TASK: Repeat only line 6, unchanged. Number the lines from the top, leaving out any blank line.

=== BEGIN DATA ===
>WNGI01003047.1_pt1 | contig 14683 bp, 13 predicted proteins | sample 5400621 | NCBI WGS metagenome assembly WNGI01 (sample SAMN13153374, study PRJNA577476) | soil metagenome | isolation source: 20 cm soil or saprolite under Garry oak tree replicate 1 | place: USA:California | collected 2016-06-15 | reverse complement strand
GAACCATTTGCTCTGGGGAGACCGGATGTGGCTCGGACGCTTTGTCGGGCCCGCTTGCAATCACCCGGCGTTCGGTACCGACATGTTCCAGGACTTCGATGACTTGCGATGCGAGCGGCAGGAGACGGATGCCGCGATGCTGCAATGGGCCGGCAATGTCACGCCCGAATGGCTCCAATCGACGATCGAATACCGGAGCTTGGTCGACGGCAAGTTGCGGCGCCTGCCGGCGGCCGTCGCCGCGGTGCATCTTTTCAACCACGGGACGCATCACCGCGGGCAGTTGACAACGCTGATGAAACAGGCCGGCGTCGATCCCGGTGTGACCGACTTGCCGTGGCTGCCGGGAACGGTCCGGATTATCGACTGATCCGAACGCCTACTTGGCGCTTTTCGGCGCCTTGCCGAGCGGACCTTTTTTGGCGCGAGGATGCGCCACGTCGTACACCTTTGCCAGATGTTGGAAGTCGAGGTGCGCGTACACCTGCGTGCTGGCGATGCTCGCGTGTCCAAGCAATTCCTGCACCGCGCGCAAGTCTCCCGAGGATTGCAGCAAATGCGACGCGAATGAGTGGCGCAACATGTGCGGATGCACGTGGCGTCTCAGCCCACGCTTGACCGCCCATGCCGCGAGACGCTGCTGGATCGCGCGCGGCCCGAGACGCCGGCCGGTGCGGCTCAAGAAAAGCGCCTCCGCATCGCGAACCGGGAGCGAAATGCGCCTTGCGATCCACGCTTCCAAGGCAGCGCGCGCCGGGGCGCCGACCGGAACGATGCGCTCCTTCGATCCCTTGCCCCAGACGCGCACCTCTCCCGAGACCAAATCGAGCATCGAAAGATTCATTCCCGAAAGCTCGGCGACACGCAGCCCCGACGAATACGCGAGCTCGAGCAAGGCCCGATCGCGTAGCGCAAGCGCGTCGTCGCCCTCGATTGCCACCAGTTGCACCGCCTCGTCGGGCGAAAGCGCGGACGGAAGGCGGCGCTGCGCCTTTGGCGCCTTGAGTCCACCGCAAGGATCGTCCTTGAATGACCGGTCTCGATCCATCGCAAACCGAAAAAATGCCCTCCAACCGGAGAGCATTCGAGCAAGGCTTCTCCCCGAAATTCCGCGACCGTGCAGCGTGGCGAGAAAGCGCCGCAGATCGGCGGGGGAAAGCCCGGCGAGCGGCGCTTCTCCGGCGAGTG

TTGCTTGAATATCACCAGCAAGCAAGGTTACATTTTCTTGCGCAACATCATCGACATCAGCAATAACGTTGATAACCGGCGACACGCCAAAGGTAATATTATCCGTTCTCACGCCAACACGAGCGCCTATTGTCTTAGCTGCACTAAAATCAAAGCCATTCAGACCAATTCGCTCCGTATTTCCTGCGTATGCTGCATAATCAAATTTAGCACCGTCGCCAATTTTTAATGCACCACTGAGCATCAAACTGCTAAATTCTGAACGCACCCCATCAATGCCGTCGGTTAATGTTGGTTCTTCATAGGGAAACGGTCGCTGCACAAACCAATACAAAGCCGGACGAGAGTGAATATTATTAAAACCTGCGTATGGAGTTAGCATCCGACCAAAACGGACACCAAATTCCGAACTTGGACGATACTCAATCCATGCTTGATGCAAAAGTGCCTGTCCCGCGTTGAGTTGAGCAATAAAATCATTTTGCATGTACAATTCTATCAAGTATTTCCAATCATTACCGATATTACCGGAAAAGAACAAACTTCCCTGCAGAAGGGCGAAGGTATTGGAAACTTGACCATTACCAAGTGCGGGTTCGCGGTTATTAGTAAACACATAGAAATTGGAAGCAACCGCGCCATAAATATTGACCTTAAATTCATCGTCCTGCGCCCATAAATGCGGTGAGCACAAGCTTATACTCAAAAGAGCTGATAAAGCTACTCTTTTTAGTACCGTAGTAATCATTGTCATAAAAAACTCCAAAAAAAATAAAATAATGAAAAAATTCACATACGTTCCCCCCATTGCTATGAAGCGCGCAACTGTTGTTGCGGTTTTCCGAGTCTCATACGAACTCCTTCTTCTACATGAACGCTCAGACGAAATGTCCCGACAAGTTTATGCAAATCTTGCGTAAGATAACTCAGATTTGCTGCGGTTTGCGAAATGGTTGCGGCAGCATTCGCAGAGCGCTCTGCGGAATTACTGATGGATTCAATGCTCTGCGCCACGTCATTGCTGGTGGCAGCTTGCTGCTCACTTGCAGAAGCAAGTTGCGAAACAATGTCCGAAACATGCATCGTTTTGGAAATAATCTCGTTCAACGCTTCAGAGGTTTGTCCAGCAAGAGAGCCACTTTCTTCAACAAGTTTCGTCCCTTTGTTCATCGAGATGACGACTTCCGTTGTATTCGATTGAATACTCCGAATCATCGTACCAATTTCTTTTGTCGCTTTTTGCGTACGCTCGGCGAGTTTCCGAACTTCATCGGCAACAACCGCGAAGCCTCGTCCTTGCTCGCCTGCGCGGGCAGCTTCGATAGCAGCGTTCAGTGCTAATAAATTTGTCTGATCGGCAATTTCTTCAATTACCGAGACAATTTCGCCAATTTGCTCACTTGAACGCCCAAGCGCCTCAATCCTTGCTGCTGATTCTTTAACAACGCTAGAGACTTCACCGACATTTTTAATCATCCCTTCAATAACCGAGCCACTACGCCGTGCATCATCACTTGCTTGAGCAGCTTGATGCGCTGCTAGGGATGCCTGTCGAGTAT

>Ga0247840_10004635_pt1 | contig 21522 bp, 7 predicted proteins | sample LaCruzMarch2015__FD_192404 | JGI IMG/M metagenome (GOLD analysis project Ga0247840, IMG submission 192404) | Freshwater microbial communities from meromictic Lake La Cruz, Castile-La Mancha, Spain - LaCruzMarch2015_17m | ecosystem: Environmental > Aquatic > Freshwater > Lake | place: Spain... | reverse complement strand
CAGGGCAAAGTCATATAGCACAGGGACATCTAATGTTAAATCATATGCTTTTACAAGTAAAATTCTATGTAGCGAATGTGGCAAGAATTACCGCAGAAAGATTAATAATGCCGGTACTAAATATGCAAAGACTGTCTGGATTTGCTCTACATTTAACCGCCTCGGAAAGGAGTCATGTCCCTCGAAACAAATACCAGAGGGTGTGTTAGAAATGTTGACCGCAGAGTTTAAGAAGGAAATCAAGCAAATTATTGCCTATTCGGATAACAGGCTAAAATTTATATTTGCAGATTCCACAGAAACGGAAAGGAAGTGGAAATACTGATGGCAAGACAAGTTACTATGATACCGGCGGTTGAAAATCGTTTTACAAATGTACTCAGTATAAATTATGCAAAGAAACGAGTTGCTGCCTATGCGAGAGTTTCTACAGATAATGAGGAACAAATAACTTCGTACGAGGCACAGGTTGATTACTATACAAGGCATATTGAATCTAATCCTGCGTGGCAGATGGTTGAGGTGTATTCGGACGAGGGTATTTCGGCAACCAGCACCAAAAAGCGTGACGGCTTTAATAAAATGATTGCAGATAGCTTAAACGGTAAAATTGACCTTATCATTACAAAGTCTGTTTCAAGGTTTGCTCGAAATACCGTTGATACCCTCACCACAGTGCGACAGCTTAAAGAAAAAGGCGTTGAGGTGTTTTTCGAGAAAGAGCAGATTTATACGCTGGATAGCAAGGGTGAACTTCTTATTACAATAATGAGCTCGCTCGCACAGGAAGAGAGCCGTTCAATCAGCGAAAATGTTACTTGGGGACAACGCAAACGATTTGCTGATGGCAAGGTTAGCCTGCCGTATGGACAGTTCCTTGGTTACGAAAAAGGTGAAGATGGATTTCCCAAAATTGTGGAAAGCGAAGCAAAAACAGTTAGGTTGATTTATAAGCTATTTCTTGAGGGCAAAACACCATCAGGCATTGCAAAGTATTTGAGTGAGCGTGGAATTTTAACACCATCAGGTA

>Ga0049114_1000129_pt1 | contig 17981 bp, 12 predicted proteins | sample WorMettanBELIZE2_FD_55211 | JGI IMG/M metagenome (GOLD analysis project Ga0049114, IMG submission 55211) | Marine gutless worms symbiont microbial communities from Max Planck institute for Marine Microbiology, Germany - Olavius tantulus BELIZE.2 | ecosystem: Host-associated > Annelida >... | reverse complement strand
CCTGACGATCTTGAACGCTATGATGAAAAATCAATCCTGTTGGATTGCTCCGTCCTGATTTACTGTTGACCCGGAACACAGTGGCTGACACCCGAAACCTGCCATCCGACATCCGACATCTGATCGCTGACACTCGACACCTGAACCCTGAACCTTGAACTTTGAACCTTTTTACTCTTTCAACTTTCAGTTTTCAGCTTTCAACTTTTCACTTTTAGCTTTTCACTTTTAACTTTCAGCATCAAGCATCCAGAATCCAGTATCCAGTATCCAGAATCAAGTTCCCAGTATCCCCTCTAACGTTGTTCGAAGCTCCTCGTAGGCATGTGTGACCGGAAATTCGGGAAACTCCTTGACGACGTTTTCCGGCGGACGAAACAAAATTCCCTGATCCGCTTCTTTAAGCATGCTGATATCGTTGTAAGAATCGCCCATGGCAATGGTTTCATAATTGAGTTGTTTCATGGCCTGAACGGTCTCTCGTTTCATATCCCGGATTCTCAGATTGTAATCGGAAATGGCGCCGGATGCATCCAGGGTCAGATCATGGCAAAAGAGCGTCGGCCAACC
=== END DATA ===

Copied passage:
>Ga0049114_1000129_pt1 | contig 17981 bp, 12 predicted proteins | sample WorMettanBELIZE2_FD_55211 | JGI IMG/M metagenome (GOLD analysis project Ga0049114, IMG submission 55211) | Marine gutless worms symbiont microbial communities from Max Planck institute for Marine Microbiology, Germany - Olavius tantulus BELIZE.2 | ecosystem: Host-associated > Annelida >... | reverse complement strand